Author Archive
Customs
Folk Beliefs
general
Gestures
Kinesthetic
Protection

Spitting on the Devil

Description

“Whenever you talk about something good happening, like if you mention you’re doing good, you have to spit over your shoulder three times. The Russians believe that’s where the Devil is, so you’re spitting on the Devil real quick, just to make sure that he doesn’t, uh, to make sure that nothing negative happens. Speaking of that, you usually don’t want to talk about anything good happening in the future or anything, you wanna be pessimistic. Or else it means that it won’t happen, if you talk about it a lot.”

Context

I asked the informant about his Russian culture, and he proceeded to tell me a lot about Russian superstitions and things that his family practices. He said that he first encountered this when he was very young, because when he was young he wanted to talk about what he wanted to do when he was older, but his mother would always remind him to spit on his shoulder, as outlined above.

Analysis

This is interesting to me because as someone who grew up without “culture” aka, my family is generations removed from its original culture from wherever in Europe, I never encountered the idea that talking about the future could be bad. I think this says a lot about Russian temperament that a lot of people talk about — I’ve heard that Russians are in a bad mood all the time, etc. I like the idea that something could be ruined by talking about it, as I’ve had good news that is almost true, but didn’t want to share it with people in case it didn’t actually end up happening.

 

Customs
Folk Beliefs
general
Holidays
Initiations
Magic
Rituals, festivals, holidays

Eating Almonds at Persian Weddings

Description

“Whenever someone gets married, it’s a tradition to eat almonds at the wedding so that the wife becomes fertile. I first saw this at the first Persian wedding that I went to when I was, like, eight years old. They put little bags of almonds underneath every single guest’s seat during the ceremony. At the end, when they marry each other, all the guests take out the almonds and eat them. Obviously, I was confused when it first happened, and my mom said, ‘Oh, you do this so the wife becomes pregnant.”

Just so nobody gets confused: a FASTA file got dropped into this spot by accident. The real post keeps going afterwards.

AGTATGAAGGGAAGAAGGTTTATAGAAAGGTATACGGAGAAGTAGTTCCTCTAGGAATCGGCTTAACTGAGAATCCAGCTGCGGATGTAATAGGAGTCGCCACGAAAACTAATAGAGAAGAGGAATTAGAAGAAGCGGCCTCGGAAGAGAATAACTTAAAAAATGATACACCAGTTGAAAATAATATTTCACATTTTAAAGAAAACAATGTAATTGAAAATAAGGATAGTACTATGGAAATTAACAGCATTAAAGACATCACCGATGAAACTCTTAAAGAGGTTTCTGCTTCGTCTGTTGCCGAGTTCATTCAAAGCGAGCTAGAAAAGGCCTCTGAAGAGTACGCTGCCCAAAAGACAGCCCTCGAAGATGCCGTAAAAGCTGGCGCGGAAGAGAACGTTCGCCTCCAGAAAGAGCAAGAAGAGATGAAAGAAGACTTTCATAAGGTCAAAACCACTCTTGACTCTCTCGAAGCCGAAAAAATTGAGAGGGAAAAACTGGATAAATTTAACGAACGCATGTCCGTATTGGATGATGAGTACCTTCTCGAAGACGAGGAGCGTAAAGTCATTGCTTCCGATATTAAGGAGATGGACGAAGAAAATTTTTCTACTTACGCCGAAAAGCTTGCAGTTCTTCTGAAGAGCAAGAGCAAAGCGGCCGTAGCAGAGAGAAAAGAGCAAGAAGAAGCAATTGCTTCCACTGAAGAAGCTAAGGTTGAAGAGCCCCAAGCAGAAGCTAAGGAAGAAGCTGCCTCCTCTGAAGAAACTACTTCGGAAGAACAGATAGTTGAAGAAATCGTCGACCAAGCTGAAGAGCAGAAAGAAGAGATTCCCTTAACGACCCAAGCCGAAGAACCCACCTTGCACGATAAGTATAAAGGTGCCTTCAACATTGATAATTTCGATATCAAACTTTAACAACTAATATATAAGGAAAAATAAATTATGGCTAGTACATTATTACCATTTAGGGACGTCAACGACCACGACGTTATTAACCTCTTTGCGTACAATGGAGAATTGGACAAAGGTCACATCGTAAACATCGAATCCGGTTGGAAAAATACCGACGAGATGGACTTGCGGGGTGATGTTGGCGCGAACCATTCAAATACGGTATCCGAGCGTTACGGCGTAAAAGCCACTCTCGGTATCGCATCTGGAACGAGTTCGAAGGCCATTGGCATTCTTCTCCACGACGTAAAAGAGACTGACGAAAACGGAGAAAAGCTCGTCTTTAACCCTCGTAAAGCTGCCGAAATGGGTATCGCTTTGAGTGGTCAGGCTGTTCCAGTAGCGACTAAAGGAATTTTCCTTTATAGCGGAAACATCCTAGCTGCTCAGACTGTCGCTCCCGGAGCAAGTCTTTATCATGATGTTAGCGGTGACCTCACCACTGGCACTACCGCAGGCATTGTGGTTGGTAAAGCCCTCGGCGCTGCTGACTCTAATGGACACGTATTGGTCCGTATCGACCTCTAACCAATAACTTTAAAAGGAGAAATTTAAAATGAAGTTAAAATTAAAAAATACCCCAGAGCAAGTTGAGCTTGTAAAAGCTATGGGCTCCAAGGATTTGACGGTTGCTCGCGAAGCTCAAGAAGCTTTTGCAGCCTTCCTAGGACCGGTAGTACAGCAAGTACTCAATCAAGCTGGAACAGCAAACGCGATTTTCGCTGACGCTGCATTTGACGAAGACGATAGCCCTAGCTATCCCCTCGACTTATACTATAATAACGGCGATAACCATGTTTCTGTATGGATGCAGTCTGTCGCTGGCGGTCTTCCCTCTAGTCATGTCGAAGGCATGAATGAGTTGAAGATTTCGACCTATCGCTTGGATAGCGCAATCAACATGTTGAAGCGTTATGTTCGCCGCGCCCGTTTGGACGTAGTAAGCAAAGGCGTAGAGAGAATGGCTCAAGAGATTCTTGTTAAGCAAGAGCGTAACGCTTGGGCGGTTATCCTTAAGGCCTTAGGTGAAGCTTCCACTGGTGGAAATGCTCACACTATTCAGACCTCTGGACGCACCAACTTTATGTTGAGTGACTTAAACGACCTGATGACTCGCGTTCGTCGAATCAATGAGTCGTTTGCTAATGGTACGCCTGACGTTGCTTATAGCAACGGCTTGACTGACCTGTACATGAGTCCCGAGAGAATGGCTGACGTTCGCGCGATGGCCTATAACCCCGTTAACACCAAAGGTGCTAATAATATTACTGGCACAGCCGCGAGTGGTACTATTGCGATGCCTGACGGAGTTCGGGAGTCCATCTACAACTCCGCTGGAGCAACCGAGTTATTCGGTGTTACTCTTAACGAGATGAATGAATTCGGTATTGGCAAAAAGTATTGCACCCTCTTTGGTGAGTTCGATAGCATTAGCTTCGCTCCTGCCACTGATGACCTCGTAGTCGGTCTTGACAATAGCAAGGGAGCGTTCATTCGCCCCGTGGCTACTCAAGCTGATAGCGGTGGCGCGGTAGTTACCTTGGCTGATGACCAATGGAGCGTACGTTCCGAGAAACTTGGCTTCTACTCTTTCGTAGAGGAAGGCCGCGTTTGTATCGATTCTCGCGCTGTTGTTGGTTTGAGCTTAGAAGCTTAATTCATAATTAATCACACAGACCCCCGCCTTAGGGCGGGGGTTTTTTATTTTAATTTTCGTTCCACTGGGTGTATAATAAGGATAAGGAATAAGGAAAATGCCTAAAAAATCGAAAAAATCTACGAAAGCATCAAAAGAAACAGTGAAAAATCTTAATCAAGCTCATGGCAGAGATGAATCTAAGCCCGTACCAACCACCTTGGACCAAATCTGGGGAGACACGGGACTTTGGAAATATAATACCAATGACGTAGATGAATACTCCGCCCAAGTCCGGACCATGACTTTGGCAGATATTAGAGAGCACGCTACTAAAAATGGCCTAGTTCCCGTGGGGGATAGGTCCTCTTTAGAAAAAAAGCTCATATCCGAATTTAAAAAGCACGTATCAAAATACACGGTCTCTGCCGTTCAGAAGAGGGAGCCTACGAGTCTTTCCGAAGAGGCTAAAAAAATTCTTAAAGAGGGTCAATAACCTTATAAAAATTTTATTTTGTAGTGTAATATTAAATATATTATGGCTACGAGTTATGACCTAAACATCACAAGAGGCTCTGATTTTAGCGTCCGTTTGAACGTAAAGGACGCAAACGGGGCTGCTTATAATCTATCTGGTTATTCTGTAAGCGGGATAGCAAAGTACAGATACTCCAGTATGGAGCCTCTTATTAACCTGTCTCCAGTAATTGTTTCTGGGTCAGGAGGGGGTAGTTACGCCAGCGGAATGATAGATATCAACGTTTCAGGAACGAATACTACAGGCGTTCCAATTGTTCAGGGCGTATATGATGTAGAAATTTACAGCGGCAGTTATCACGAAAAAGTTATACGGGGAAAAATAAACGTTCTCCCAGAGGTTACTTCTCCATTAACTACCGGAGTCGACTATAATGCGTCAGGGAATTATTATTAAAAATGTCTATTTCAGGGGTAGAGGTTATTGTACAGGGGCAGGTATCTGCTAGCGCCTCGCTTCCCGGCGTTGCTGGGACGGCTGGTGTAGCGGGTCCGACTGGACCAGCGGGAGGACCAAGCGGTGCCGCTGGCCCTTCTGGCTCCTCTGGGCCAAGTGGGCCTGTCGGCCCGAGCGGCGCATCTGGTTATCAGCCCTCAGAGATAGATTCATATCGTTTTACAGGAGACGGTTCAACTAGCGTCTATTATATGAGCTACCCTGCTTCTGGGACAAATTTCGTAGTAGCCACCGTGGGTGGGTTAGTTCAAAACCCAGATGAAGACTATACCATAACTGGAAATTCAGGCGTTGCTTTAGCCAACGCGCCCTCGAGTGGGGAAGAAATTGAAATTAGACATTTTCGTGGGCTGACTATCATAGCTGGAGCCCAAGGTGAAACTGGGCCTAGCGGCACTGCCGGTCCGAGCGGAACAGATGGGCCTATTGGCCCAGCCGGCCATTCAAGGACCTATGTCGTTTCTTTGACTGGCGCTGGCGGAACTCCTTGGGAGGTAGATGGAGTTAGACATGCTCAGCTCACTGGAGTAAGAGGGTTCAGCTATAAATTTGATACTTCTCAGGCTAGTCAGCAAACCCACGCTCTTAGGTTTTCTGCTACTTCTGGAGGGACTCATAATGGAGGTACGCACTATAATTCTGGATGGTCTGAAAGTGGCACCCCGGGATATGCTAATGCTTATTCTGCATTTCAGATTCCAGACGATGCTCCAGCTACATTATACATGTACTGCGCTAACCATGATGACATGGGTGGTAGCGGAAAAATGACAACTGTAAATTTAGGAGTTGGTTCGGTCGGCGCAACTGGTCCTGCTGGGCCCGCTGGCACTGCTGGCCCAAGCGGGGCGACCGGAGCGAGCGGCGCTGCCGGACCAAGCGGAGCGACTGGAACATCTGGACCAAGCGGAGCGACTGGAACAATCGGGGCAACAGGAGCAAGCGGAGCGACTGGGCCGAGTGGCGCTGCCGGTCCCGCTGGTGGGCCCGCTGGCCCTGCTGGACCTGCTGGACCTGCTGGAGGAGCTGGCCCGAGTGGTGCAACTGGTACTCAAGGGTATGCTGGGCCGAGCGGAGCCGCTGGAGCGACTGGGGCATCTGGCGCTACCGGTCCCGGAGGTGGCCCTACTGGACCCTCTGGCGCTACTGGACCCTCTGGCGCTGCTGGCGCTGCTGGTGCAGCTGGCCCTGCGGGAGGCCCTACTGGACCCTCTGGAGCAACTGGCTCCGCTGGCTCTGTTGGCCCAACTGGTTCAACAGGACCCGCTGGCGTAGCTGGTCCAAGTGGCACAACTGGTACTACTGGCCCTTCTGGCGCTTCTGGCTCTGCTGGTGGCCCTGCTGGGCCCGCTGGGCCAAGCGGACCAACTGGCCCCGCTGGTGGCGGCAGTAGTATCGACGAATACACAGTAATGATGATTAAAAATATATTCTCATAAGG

Context

I was with friends when the informant offered this piece of information. We had been talking about how people our age (early 20s) are getting married very quickly, which then devolved into a conversation about weddings, both traditional and not. The informant learned about this custom, as outlined in the description, through weddings she celebrated with her own family, and she learned through observation.

Analysis

I think small details like these within larger events or celebrations are very interesting. In high school, I learned a lot about fertility charms, such as the fertility goddesses made of stone. The act of eating almonds raises a lot of questions for me, questions aimed at wanting to know why almonds, why eat them, etc. I’ve not been to many weddings, but my first thought when I encountered this ideal was — what happens if someone is allergic to nuts?

 

Folk Beliefs
general
Magic

A Cat Giving Birth

Description

“They say that when the sun is out and it’s raining, a cat is giving birth. My mother would say it all the time, but I remember one time we were in the car and we were driving, I was a toddler. It’s raining and it’s sunny, and she would say, ‘Oh look, a cat is giving birth right now.’ I asked her, ‘How do you know, mom?’ and she was just, ‘It’s just true.’”

Context

This conversation came when I was discussing the rain back where I am from, and this informant as well as another discussed their beliefs surrounding rain while the sun shines. The informant heard it first from their mother, when they were in the car and driving, as outlined in the description.

Analysis

I found it interesting that I had two different people from two different cultures reflecting on this belief that there had to be something happening because it was raining and sunny at the same time. The closest thing I remember believing is that after a rain, or if there was a rainbow while it was still raining, there was a little leprechaun and a pot of gold at the end of it. My friends would make jokes about God peeing onto Earth, of course, but that was the most of it. I love that different cultures have different explanations, but I cannot begin to think what witches and rain and sun have to do with each other.